Cohen’s role behind the protests in Egypt was also made clear in leaked emails from Fred Burton of the private intelligence firm Stratfor (Burton was himself a former State Department security official) in which he observed that “Google is getting WH [White House] and State Dept support and air cover,” while noting what he viewed as “Google’s covert role in foaming up-risings.”

The Writing on the Wall

It is widely assumed that the spark that started the Syrian uprising came from several young boys who, in a brave act of political defiance, painted anti-government graffiti on the walls of their school in the southern Syrian town of Deraa in February 2011. The graffiti stated, “It’s your turn, doctor,” suggesting that Syrian president Bashar al-Assad, trained as an ophthalmologist before coming to power, would be the next dictator to fall as a result of the Arab Spring protests. According to this narrative, the boys were then detained for several weeks and tortured by Syrian intelligence, including by having their fingernails pulled out. When the boys’ family members met with Syrian intelligence officers to appeal for their release, one officer humiliated the families further by alluding to raping the boys’ mothers. The first major protest in Syria then took place on March 18, 2011 in Deraa as family members and other residents protested to demand the release of the boys and ask that other local grievances be addressed.

The story as described above, has some basis in fact but has been distorted and exaggerated in several important ways. To begin, the boys did not write anti-government graffiti as an act of willful and spontaneous protest. Instead, opposition activists had previously started a campaign to paint anti-government graffiti on buildings in a variety of Syrian cities. As part of this campaign, opposition activists in Deraa manipulated several younger teenage boys into writing political slogans on the school wall that the boys themselves did not understand. Further, there is an indication the activists knew the boys would be arrested and mistreated and sought to use such an incident to spark anti-government protests in Deraa in the same way the deaths of Khalid Saeed and Muhammad Bouazizi were used to spark demonstrations in Egypt and Tunisia.

Azmi Bishara, a well-known al-Jazeera analyst and the general director of the Qatar-based Arab Center for Research and Policy Studies, investigated this issue in his book, “Syria – A Way of Suffering to Freedom.”  Bishara explains that after Arab Spring protests in Tunisia and Egypt led to the fall of Tunisian president Zine El Abidine Ben Ali and Egyptian president Hosni Mubarak on January 14, 2011 and February 11, 2011 respectively, hope spread in Syrian activist circles that Syrian president Bashar al-Assad could be deposed as well. As a result, these activists undertook to write slogans on walls in public spaces such as “It’s your turn, doctor” and “God, Syria, Freedom, that’s all” and the “People want the downfall of the regime.” Bishara notes that according to opposition activist Ra’id Abu Zeid, activists from the Syrian National Party, the Socialist Union Party, and the Communist Action Party, graffitied these slogans on walls in multiple Syrian cities, including in Damascus proper, in the town of Tel in the Damascus countryside, and in Deraa. Bishara notes as well that writing political slogans on walls was not a new tradition in Syria, and that similar campaigns had been undertaken during the period of conflict between the Muslim Brotherhood and Syrian government in the early 1980’s and after Bashar al-Assad succeeded his father, Hafez al-Assad, as president of Syria in 2000. At that time, slogans appeared on walls of mosques such as “The country was ruined when it was taken over by a boy.”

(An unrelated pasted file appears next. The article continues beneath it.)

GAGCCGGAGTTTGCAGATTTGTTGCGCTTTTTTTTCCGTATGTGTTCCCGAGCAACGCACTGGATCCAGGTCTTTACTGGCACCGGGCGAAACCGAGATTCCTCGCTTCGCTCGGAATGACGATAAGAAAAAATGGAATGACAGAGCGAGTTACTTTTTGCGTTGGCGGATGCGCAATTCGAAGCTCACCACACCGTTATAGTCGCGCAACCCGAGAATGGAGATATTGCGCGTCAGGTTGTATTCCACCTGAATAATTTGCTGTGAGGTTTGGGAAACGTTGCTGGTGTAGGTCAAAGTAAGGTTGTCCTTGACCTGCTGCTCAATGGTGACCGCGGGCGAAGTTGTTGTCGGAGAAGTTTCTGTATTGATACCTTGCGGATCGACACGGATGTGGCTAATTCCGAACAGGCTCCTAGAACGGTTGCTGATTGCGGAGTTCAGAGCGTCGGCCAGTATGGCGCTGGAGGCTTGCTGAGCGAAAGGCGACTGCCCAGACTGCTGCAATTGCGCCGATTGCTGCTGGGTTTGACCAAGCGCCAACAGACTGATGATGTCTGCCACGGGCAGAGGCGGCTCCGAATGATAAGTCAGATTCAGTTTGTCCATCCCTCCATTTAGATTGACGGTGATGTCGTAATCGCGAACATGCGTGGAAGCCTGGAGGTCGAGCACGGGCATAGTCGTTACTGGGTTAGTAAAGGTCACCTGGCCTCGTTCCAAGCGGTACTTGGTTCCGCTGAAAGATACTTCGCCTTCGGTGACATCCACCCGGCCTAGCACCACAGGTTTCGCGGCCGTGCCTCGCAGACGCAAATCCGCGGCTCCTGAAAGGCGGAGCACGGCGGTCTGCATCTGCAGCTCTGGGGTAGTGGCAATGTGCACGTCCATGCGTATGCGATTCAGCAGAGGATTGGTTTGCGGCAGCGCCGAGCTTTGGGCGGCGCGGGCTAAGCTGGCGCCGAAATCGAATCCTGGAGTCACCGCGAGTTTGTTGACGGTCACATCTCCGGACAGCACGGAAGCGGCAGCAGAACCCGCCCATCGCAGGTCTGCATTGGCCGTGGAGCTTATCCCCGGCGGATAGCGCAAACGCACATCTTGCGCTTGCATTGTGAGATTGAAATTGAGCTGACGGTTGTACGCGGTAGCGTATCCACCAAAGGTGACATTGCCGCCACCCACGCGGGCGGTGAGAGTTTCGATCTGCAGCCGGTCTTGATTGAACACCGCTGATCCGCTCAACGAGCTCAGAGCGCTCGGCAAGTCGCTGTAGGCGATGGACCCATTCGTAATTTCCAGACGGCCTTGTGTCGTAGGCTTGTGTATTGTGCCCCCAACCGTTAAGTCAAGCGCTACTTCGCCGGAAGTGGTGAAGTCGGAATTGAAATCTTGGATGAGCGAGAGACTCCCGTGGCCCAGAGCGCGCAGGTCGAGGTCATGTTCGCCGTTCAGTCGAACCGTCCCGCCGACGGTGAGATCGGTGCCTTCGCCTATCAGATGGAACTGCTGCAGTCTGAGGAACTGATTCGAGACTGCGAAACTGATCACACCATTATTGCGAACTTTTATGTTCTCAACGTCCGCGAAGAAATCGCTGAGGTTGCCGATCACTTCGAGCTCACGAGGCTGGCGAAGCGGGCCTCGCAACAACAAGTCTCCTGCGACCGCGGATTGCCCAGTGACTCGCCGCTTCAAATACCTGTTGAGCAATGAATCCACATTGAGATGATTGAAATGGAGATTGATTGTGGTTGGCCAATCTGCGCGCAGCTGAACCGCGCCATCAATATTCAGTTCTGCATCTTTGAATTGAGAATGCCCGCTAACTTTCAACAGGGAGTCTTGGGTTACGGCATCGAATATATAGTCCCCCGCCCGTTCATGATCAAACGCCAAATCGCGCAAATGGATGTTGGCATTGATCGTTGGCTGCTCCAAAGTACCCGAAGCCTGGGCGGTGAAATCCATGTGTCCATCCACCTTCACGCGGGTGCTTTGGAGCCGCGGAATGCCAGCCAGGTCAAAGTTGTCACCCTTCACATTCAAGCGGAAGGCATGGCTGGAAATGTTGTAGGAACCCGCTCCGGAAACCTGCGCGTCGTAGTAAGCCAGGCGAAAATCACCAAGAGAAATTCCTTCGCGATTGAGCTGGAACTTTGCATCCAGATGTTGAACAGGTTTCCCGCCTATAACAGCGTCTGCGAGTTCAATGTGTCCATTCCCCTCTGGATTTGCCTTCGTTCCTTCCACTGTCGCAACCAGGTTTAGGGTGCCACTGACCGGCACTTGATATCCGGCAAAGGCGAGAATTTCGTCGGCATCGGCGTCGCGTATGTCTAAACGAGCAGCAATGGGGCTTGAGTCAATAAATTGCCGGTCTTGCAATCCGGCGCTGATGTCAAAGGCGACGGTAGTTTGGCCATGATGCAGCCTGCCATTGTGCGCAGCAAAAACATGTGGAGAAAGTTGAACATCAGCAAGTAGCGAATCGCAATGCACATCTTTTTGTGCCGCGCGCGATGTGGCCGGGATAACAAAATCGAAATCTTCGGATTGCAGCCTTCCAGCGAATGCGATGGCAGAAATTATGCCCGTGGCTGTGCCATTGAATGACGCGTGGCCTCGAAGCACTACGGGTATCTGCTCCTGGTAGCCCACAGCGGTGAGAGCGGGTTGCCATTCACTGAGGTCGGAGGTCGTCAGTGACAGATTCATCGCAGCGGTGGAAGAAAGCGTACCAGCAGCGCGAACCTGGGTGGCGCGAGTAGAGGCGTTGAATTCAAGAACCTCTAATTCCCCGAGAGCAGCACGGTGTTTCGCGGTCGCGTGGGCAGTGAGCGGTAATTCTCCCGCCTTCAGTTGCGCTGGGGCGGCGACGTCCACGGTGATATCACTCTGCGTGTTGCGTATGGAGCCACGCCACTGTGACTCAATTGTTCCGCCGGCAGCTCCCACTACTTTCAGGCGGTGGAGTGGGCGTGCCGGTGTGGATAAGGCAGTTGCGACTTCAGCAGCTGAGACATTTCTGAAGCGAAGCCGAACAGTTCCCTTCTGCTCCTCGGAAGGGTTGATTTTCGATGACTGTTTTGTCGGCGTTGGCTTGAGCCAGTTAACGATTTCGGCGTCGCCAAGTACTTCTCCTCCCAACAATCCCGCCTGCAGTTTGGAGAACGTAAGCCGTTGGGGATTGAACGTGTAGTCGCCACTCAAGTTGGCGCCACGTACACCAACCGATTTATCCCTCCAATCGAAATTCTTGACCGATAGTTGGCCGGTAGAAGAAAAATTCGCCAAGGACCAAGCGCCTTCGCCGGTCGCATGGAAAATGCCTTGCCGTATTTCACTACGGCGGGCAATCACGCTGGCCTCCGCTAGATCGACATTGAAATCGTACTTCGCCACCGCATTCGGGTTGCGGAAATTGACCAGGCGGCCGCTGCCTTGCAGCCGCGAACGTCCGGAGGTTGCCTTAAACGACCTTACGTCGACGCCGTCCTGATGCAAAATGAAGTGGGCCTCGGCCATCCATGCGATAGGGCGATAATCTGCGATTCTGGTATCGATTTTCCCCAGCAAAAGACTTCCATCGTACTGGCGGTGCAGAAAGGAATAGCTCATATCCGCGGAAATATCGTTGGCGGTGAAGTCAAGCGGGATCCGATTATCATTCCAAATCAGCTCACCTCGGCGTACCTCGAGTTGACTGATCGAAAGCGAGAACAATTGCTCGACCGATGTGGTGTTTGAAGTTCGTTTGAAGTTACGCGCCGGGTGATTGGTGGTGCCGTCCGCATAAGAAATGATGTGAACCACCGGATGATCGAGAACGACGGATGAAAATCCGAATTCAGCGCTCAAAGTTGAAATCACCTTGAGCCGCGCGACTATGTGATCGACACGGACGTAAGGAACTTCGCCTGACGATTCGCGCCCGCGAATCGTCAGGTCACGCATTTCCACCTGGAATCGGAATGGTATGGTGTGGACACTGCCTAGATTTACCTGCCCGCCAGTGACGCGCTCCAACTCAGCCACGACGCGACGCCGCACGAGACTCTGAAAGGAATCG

Bishara notes that according to interviews his research team carried out with relatives of the boys, no information confirmed that any of the children had written slogans on the walls. Rather, most of the testimonies his team collected suggested this was instead done by what Bishara called “party activists.” An uncle of one of the detained children indicated that their detention was based on a political security report submitted by a policeman in the Deraa al-Balad neighborhood, after the children had been throwing rocks at the policeman during his shift manning a checkpoint there. This policeman then complained to political security that the children were throwing Molotov cocktails at him, and this was the direct reason for their detention. According to one narrative, the boys were then wrongly accused of writing on the school wall during their detention. Other reports indicated that the children were accused of this because the names of some of them were found written on the wall under the slogan, “The people want the downfall of the regime.”